Layering is really key to us, really the heart of what makes the game rich and the game deep is lots of things happening in an area and then have them all intertwine. The paths, dynamic stuff, the challenges in the world… The more you get into it, the more these things start piling on top of each other, so you’re doing three things at once, five things, six things… It’s really what gives the depth, so if you’re an excellent player there’s more for you to do.

RPS: What sort of variety is there in the Explorer stuff? It’s not all walking to a node marked on the map, activating it then having a new path appear, presumably?

JG: We try to give you a lot of variety. I’m a good chunk Explorer as well, and often it’s… if you just put a flagpole up there, somewhere in the mountains, and tell me I have to go out there and find it somehow, that actually engages me a lot. But it’s good to have variety once you’ve got up there: what’s blocking you, what are things to overcome… It’s not all jump puzzles or big rumbly things, we try to vary it zone to zone to zone, so you’re doing things that you have to interact with on the way. But basic the gameplay we try to keep it consistent, so it’s the kind of things you like. So Explorers, even in the first few zones, you’re unlocking cliff paths and that sort of thing so you can get to hidden areas; you’re getting jump buffs so you can bounce around and do super-jumping. In the next zone there’s a low-gravity area where you can float about, try to leap up the cliff walls to get as high as you can to access hidden areas. There are minefields you have to traverse, avalanches you have to get around. So even the low-key stuff, we try to keep it varied enough that you’re engaged: it’s not the same thing again and again and again.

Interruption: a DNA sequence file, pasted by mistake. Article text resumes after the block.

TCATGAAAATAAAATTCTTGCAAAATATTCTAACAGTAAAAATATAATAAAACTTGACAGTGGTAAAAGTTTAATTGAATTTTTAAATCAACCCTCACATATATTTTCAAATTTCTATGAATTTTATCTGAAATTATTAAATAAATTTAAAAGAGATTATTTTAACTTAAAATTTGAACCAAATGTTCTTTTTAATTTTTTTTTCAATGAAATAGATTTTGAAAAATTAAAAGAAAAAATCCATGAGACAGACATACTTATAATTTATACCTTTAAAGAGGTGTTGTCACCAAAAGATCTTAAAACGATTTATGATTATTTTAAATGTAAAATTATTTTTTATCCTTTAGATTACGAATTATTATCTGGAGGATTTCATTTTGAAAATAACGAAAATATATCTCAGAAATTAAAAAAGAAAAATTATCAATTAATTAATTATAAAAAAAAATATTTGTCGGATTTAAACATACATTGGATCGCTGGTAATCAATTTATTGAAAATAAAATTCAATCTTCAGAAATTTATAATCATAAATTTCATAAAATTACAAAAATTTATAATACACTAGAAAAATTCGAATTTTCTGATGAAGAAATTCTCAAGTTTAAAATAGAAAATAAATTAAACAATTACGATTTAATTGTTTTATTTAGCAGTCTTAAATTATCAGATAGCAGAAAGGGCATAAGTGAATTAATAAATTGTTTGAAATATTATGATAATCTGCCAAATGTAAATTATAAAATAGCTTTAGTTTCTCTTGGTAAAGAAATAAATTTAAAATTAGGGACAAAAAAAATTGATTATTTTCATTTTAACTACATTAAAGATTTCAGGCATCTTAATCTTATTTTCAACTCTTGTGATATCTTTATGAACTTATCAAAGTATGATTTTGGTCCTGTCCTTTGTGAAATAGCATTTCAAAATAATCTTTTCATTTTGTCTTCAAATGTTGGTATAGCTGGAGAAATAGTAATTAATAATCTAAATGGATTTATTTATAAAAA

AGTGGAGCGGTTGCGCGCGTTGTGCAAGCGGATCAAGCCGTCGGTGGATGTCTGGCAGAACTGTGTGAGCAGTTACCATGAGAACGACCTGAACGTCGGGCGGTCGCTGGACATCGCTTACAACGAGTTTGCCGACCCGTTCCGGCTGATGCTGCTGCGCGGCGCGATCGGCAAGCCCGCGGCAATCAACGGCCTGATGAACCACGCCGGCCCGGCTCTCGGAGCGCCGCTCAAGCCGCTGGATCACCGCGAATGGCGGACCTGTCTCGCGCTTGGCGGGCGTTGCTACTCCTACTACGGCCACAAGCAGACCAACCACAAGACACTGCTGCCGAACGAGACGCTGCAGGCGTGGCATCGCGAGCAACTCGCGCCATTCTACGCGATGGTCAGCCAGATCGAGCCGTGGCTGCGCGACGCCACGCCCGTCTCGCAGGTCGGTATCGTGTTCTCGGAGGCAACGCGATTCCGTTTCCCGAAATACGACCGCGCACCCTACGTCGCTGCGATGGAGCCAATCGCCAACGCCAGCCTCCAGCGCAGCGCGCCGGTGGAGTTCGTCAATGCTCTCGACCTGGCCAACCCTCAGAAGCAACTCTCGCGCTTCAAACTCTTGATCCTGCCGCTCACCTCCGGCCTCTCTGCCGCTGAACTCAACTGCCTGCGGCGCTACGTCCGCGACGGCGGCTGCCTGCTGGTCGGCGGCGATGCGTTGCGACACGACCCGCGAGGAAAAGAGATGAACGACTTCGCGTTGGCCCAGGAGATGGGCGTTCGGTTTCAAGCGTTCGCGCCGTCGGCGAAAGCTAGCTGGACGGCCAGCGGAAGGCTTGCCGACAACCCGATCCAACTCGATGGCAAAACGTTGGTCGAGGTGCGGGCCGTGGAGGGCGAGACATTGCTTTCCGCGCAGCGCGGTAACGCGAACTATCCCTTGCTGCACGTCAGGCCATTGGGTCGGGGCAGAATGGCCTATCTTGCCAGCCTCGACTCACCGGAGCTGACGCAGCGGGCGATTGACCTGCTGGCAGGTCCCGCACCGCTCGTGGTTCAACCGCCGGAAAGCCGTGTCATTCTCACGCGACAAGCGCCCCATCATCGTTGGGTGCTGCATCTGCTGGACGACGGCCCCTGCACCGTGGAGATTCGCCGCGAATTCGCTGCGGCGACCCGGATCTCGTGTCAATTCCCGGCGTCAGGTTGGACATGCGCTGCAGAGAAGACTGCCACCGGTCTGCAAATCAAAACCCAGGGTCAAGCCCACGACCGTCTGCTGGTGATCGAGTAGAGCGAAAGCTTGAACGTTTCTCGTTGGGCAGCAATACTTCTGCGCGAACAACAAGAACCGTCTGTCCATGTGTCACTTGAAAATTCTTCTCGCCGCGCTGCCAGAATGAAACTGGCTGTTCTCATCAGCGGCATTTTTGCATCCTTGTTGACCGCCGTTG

Also we tune the mix a lot. What we’re trying to do is hit the right balance where you feel the bulk of the game is about what you want, but there’s enough shared that you’re doing it with your friends, so you’re not playing four seperate games but one game all tied together.

RPS: What about the end-game? Will the Paths still be in play there?

JG: We involve the paths in the elder game, and we’re really committed to elder game – because a mistake that’s commonly made is ‘hey, it’s a cool game, and you level up, and you get to the end, now what?’ So what we want to do is make sure we have an interesting and deep elder game for each of the styles of play. Not styles in the Paths sense, but if you’re all about dungeons you’re all about those in the elder game; if you’re all about solo play you want an elder game that’s interesting for that. We’re trying to hit each of those major groups – if you like dungeons, awesome, here’s a raid system with new elements. Our goal for elder games is you need to have tons of stuff to do at the end. There’s probably not a better way to set fire to a bunch of money than make an MMO and not make an elder game for it.